Study finds 2,000-year-old brain cells of man killed in Vesuvius eruption

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Study finds 2,000-year-old brain cells of man killed in Vesuvius eruption
A scanning electron microscope image of brain cells of a young man who died in the eruption of Mount Vesuvius. Photo: Handout/University Roma Tre/AFP

Brain cells have been found in exceptionally preserved form in the remains of a young man killed in the eruption of Mount Vesuvius almost 2,000 years ago, an Italian study has revealed.


The preserved neuronal structures in vitrified or frozen form were discovered at the archaeological site of Herculaneum, an ancient Roman city engulfed under a hail of volcanic ash after nearby Mount Vesuvius erupted in the year 79.

"The study of vitrified tissue as the one we found at Herculaneum... may save lives in future," study lead author Pier Paolo Petrone, forensic anthropologist at Naples' University Federico II, told AFP.


"The experimentation continues on several research fields, and the data and information we are obtaining will allow us to clarify other and newer aspects of what happened 2,000 years ago during the most famous eruption of Vesuvius," said Petrone.

The victim whose samples were examined was a man aged around 20 whose remains were discovered in the 1960s splayed on a wooden bed.

The bed where the man's remains were found. Photo: Handout/Pier Paolo Petrone University of Naples Federico II/AFP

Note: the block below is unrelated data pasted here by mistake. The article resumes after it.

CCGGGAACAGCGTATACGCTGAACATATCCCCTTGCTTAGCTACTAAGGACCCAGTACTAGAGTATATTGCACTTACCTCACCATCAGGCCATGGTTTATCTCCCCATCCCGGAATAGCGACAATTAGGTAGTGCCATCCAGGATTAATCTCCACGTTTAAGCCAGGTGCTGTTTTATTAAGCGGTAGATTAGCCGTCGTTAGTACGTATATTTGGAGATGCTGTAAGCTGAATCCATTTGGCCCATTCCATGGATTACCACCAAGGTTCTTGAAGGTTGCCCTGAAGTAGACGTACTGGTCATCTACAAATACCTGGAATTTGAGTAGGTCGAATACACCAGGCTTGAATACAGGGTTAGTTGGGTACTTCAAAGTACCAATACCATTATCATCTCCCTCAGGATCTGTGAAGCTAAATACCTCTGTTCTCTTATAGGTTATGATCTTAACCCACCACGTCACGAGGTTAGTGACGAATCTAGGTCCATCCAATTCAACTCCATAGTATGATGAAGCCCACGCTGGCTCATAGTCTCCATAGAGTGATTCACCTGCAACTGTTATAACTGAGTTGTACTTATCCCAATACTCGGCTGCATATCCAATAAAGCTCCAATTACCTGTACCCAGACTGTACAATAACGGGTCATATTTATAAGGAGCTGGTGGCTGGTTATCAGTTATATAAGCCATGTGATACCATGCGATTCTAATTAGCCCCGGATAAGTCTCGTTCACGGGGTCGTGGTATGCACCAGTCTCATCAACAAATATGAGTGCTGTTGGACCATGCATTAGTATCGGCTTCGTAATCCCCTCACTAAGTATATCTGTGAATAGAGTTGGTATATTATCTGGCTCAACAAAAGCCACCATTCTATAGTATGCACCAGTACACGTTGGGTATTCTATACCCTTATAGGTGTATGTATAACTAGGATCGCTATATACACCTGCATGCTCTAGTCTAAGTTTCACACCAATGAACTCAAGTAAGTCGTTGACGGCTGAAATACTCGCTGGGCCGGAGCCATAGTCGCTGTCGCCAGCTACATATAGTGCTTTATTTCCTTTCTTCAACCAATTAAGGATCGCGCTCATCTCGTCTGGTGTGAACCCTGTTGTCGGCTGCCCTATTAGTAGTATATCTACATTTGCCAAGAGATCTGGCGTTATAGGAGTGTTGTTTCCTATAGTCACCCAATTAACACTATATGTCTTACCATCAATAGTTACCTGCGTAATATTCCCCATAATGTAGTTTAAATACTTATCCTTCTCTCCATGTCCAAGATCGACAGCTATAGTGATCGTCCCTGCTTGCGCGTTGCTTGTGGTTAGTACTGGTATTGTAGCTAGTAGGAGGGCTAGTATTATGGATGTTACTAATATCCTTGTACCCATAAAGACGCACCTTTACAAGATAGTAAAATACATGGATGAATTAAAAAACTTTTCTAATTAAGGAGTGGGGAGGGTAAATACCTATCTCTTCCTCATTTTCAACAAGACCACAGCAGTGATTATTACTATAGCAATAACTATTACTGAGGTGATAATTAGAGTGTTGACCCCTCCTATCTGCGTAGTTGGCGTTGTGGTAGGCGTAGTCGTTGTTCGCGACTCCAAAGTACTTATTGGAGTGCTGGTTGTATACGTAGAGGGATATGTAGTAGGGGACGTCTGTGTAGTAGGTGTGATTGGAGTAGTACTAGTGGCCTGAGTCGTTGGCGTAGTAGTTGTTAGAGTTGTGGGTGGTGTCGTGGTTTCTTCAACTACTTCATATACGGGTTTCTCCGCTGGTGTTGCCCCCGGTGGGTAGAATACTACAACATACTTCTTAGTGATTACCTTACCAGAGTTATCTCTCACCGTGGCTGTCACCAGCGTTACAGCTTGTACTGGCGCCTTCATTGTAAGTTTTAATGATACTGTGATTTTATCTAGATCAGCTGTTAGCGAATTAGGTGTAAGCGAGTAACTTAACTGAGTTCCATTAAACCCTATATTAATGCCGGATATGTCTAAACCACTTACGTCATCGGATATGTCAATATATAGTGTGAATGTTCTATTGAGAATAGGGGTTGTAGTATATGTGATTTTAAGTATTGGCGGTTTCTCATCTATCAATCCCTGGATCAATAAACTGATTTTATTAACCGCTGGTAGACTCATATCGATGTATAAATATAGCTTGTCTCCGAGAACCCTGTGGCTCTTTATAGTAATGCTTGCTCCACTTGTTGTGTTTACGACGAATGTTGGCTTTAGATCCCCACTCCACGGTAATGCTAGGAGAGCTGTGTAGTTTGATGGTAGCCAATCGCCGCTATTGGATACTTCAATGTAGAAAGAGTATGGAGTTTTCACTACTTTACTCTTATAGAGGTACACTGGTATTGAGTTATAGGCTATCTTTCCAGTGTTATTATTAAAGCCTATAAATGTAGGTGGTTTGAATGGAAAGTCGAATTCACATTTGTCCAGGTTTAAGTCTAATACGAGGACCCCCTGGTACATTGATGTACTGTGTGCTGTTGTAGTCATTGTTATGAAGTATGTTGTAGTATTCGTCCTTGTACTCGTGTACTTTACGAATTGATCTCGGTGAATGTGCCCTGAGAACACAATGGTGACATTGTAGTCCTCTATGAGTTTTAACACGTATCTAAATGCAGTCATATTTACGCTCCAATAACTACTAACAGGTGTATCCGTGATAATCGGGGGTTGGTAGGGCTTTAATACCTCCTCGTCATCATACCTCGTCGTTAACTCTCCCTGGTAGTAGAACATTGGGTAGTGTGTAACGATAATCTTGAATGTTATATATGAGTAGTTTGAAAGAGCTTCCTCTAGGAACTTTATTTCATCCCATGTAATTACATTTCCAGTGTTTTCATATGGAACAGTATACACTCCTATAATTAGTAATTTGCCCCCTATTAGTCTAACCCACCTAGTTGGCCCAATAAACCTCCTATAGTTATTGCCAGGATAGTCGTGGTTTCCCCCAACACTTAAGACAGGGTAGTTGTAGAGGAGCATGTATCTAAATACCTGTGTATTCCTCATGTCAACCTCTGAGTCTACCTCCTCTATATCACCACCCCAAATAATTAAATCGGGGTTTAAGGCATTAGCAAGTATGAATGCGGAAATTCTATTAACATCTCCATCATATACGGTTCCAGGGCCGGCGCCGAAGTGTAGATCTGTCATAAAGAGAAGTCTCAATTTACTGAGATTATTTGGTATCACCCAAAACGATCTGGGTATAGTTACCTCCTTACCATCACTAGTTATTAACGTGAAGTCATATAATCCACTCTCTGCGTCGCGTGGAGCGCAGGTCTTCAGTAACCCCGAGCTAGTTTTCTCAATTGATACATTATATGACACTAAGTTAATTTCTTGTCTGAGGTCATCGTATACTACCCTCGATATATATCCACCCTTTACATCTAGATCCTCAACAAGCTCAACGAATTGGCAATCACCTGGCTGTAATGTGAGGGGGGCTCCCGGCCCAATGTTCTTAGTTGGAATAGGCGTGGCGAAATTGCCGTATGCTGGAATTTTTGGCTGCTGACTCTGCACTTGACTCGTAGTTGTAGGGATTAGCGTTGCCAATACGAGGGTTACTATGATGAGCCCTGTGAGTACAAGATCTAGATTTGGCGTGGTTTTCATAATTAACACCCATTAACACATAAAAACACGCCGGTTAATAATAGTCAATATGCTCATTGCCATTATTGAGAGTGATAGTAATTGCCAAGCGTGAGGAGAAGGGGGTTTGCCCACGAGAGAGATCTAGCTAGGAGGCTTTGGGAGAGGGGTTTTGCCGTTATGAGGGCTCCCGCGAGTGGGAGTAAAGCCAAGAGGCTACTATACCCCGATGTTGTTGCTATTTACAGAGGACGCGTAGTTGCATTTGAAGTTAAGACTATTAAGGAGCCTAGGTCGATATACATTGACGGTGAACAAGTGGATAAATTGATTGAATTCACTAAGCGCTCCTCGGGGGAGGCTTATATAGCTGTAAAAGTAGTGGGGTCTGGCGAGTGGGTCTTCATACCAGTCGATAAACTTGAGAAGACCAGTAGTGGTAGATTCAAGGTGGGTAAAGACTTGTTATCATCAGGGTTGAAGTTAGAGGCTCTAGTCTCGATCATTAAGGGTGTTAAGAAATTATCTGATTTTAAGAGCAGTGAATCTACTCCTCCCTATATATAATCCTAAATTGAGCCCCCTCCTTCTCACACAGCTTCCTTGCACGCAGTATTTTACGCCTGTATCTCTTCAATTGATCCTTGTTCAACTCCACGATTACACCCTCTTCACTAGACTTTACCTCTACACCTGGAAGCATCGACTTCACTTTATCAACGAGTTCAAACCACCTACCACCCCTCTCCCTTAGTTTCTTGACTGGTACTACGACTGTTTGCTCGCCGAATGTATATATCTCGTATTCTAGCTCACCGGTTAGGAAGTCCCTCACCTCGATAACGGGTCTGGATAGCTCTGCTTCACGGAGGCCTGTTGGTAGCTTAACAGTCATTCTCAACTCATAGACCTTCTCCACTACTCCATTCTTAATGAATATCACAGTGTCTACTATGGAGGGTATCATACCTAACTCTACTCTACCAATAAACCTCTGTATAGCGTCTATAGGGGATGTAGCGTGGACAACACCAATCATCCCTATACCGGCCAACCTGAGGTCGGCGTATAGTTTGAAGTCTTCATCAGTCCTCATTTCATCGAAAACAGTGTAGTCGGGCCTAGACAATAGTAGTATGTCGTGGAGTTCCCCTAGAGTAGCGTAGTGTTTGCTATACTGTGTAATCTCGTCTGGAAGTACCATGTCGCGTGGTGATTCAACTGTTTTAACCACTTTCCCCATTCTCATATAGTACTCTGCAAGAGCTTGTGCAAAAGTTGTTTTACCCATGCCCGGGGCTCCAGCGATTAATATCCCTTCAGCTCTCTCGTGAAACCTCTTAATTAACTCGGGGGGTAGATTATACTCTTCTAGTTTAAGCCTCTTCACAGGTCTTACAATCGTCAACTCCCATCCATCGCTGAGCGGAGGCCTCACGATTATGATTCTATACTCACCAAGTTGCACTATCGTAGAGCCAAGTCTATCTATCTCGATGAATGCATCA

The extreme heat of the eruption and the rapid cooling that followed essentially turned the brain material to a glassy material, freezing the neuronal structures and leaving them intact, Petrone explained in the study, published this month by US peer-reviewed science journal PLOS ONE.

"The evidence of a rapid drop of temperature -- witnessed by the vitrified brain tissue -- is a unique feature of the volcanic processes occurring during the eruption, as it could provide relevant information for possible interventions by civil protection authorities during the initial stages of a future eruption," according to Petrone.


Vesuvius' eruption covered Herculaneum in a toxic, metres-thick layer of volcanic ash, gases and lava flow which then turned to stone, encasing the city, allowing an extraordinary degree of frozen-in-time preservation both of city structures and of residents unable to flee.

Herculaneum, named after the Greek god Hercules, was a popular resort town for the rich northwest of Pompeii when Vesuvius erupted.

The man at the centre of the discovery is believed to have been the custodian of the College of the Augustales, centre of the cult of Emperor Augustus.

Herculaneum in the shadow of Mount Vesuvius. Photo: Andreas Solaro/AFP

Researchers believe the heat rose to 520 degrees Celsius from the hot gasses from the eruption – hot enough to make body fat ignite and vaporise soft tissues. A rapid drop in temperature ensued, a poorly-understood phenomenon that nevertheless helped vitrify human remains.

As they investigated the organic material turned up by the study, researchers managed to obtain unprecedented high resolution imagery using scanning electron microscopy and advanced image processing tools.

With the post-eruption preservation locking in the cellular structure of the victim's central nervous system, researchers have seized on the chance "to study possibly the best known example in archaeology of extraordinarily well-preserved human neuronal tissue from the brain and spinal cord," PLOS ONE noted.


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